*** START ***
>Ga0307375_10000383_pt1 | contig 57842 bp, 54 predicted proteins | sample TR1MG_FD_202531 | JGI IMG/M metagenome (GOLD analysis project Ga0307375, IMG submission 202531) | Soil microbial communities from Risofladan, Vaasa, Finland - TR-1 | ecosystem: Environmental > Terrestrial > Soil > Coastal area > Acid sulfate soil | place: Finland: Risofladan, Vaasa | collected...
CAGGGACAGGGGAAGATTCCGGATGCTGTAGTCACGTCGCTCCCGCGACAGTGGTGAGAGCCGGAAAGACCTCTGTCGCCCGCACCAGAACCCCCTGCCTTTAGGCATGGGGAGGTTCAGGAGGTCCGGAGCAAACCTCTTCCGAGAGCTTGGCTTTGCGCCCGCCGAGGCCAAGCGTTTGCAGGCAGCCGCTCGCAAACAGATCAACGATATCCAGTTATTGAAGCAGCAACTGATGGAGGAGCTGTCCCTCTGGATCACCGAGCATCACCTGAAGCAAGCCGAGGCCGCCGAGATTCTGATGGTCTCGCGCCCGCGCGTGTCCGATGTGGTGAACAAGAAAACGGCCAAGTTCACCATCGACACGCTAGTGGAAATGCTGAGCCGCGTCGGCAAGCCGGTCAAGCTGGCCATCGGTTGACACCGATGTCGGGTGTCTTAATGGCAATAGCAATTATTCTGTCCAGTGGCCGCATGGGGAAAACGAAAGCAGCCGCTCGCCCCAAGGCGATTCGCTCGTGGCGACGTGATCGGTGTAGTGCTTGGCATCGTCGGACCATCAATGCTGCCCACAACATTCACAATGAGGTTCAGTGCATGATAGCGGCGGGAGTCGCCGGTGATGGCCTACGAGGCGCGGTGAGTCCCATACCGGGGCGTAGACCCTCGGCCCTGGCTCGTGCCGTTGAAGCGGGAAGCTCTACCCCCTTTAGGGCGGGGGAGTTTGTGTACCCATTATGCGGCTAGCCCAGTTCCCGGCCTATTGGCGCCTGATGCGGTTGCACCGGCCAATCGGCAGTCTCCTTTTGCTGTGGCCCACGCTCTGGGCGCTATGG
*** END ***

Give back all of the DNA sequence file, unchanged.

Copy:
>Ga0307375_10000383_pt1 | contig 57842 bp, 54 predicted proteins | sample TR1MG_FD_202531 | JGI IMG/M metagenome (GOLD analysis project Ga0307375, IMG submission 202531) | Soil microbial communities from Risofladan, Vaasa, Finland - TR-1 | ecosystem: Environmental > Terrestrial > Soil > Coastal area > Acid sulfate soil | place: Finland: Risofladan, Vaasa | collected...
CAGGGACAGGGGAAGATTCCGGATGCTGTAGTCACGTCGCTCCCGCGACAGTGGTGAGAGCCGGAAAGACCTCTGTCGCCCGCACCAGAACCCCCTGCCTTTAGGCATGGGGAGGTTCAGGAGGTCCGGAGCAAACCTCTTCCGAGAGCTTGGCTTTGCGCCCGCCGAGGCCAAGCGTTTGCAGGCAGCCGCTCGCAAACAGATCAACGATATCCAGTTATTGAAGCAGCAACTGATGGAGGAGCTGTCCCTCTGGATCACCGAGCATCACCTGAAGCAAGCCGAGGCCGCCGAGATTCTGATGGTCTCGCGCCCGCGCGTGTCCGATGTGGTGAACAAGAAAACGGCCAAGTTCACCATCGACACGCTAGTGGAAATGCTGAGCCGCGTCGGCAAGCCGGTCAAGCTGGCCATCGGTTGACACCGATGTCGGGTGTCTTAATGGCAATAGCAATTATTCTGTCCAGTGGCCGCATGGGGAAAACGAAAGCAGCCGCTCGCCCCAAGGCGATTCGCTCGTGGCGACGTGATCGGTGTAGTGCTTGGCATCGTCGGACCATCAATGCTGCCCACAACATTCACAATGAGGTTCAGTGCATGATAGCGGCGGGAGTCGCCGGTGATGGCCTACGAGGCGCGGTGAGTCCCATACCGGGGCGTAGACCCTCGGCCCTGGCTCGTGCCGTTGAAGCGGGAAGCTCTACCCCCTTTAGGGCGGGGGAGTTTGTGTACCCATTATGCGGCTAGCCCAGTTCCCGGCCTATTGGCGCCTGATGCGGTTGCACCGGCCAATCGGCAGTCTCCTTTTGCTGTGGCCCACGCTCTGGGCGCTATGG